You dont want your deposit eroded due to falling values and to lose your job and have to sell!

People need saving from themselves... http://www.nzherald.co.nz/business/news/article.cfm?c_id=3&objectid=1190...

up
12

Thank you David for your article. The call by the REINZ to adjust LVR ratio's reflects an industry that enjoys feeding at the trough. Surely the REINZ and those that it represents,when simplified the primary function is to obtain the highest price for a vendor at any given time.. Given that almost all agents work for the vendor, the press release simply avoided or at best skirted around the issue of housing turnover, which is what provides this industry and associated trough feeders , mortgage brokers et al with excessive income for very little effort. As stated above ,using FHB to alter the LVR is simply the REINZ promoting turnover, promoting its own interests. Most healthy international housing markets operate on housing turnover of between 4-5 percent of housing stock, such that every 20-25 years stock mathematically would be turned over. In 2003/4 Auckland's turnover was approaching 9 percent, In 2015 it again surged to 7.5 percent. Nationally 2003 was the big year. With increased turnover goes higher prices. For two decades we have persevered with the glamourisation of this sad industry, adjusting LVR limits simply to promote selling houses to one another not for the benefit of FHB, but every real estate "consultant" whose income has been compromised should not be considered. Even though turnover in Auckland has dropped below 4 percent this year, and its percentage of the national market has hovered,for the first extended period, below 30 percent over the past 7 months changing the LVRs is simply the Auckland real estate cartel wishing to hang onto their incomes and undoubted portfolio's of rental properties . Over the weekend I read an interesting 2016 article from the RBA, the relationship between turnover ,wealth effects, building consents,credit growth and pricing . With Barfoots sales continuing to fall to historic (yet perfectly acceptable ) levels, the RBNZ should hold firm . Interestingly, the increase in number of sections( for urgent sale) becoming available over the past couple of months, is reflective of the speculation/increased turnover of 2015. I note also that interest only loans by amount also fell last month. What the FHB figures do not show, is the regional volumes/values . Hopefully the RBNZ can add these to the series of such improved data.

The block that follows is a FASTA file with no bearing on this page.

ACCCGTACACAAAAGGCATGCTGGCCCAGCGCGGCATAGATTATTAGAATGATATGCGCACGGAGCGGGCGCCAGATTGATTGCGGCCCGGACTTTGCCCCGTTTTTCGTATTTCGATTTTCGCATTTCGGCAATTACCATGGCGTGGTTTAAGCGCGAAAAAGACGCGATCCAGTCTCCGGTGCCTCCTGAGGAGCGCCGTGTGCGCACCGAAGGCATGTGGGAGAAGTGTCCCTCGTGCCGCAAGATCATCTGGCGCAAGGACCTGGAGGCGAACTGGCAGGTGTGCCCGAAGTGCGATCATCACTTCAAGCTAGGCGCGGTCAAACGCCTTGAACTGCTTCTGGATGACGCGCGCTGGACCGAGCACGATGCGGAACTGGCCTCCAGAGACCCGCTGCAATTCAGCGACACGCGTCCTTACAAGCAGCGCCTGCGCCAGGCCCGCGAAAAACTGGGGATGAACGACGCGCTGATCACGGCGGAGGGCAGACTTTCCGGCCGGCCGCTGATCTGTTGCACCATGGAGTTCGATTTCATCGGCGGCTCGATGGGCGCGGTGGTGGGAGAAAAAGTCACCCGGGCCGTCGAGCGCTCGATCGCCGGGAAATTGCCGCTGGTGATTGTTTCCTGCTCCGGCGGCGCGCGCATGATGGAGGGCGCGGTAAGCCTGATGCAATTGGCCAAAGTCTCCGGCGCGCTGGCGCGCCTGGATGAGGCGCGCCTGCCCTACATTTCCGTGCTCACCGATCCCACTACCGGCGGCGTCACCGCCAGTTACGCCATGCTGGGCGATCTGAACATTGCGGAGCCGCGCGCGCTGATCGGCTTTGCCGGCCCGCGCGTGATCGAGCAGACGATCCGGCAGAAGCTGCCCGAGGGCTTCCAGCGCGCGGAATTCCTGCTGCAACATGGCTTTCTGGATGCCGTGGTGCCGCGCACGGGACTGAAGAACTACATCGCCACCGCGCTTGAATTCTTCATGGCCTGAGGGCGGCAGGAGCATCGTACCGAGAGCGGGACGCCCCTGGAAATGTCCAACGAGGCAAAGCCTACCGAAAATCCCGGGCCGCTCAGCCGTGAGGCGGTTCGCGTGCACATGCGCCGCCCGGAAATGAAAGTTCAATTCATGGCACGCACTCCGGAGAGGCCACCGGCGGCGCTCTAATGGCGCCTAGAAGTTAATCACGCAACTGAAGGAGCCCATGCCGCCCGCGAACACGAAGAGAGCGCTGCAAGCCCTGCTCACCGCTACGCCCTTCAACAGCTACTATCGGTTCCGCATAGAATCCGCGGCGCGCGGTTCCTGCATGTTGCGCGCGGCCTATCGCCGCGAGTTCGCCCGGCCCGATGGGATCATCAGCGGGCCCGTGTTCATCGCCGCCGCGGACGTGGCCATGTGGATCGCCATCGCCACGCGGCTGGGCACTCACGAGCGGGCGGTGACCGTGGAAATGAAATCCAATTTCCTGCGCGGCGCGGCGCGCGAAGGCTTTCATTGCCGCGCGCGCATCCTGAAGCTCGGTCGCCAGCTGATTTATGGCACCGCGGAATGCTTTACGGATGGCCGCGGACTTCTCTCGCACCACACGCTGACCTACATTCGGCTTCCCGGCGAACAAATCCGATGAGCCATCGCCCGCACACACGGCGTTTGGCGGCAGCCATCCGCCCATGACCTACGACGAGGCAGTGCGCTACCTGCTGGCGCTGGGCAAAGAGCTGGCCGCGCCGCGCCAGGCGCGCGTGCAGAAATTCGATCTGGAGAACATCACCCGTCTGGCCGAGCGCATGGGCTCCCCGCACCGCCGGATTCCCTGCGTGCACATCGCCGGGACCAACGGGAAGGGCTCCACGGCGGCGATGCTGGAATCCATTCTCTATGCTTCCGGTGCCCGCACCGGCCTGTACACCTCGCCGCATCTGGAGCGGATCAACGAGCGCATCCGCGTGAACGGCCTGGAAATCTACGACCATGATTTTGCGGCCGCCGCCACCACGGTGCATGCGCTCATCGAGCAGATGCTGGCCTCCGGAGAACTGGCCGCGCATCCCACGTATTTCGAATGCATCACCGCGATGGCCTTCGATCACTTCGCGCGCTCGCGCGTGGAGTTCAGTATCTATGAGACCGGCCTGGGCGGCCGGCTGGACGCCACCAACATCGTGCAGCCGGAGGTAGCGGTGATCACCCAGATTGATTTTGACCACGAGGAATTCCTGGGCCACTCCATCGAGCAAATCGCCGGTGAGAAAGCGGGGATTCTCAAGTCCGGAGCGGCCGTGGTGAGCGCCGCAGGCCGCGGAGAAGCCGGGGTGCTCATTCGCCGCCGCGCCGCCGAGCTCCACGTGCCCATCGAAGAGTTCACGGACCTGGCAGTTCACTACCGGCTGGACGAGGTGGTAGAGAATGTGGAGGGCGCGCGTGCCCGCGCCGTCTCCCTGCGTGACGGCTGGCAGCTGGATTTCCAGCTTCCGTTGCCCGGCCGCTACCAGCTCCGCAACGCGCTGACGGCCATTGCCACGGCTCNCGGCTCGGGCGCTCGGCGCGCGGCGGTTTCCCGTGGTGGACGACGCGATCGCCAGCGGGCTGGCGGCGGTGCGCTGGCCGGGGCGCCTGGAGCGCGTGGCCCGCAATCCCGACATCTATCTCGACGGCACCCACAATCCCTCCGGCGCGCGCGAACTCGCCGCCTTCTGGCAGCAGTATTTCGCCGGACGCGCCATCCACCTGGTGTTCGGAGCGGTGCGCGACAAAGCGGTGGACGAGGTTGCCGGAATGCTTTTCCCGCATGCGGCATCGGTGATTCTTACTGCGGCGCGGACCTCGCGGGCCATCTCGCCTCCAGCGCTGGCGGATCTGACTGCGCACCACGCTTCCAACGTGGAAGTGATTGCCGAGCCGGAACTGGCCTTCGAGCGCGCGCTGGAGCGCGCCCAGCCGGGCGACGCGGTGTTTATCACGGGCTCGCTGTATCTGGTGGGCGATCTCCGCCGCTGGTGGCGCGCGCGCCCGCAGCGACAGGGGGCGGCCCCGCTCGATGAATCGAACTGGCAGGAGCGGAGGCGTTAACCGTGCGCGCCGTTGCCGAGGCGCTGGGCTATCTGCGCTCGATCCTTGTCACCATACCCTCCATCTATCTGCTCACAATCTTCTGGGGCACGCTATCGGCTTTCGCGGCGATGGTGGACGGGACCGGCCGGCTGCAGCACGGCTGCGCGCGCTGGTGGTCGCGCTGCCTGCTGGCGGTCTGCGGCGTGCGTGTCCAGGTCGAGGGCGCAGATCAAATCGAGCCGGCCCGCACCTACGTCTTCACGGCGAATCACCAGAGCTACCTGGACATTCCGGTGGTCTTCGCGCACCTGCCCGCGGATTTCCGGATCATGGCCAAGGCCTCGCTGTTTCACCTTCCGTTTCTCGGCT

I think the RBNZ should do nothing about the LVR's now and see through the self serving interest of RE Agents. What a load of carap, I don't think any of them are interested in FHB they just want another sucker to buy up crap houses now that some investors are beating a hasty retreat. I actually think falling prices are a good thing for FHB, if they wait another 6 months and prices keep falling at this pace they would have saved themselves a tidy sum on the purchase price and total interest paid to the bank on the mortgage. If they don't they would have the most to lose if all the equity in their house vanishes due to falling prices. With more supply coming on the market and immigration numbers falling so will prices, its not rocket science. You may also get a free TV, holiday, car thrown in heard some of those offers being made by desperate agents/vendors now:).

Maybe they should be asking their sellers they represent to reduce their prices, so first home buyers can afford the 20% down payment.

It's not fair to lay the blame at the feet of the government of the day. Just because it has the ability to pass laws that will benefit all New Zealanders, that does not mean it should. The consequences of making the world a better place could be far reaching, and it would be a brave group of politicians who would dare to do such a thing.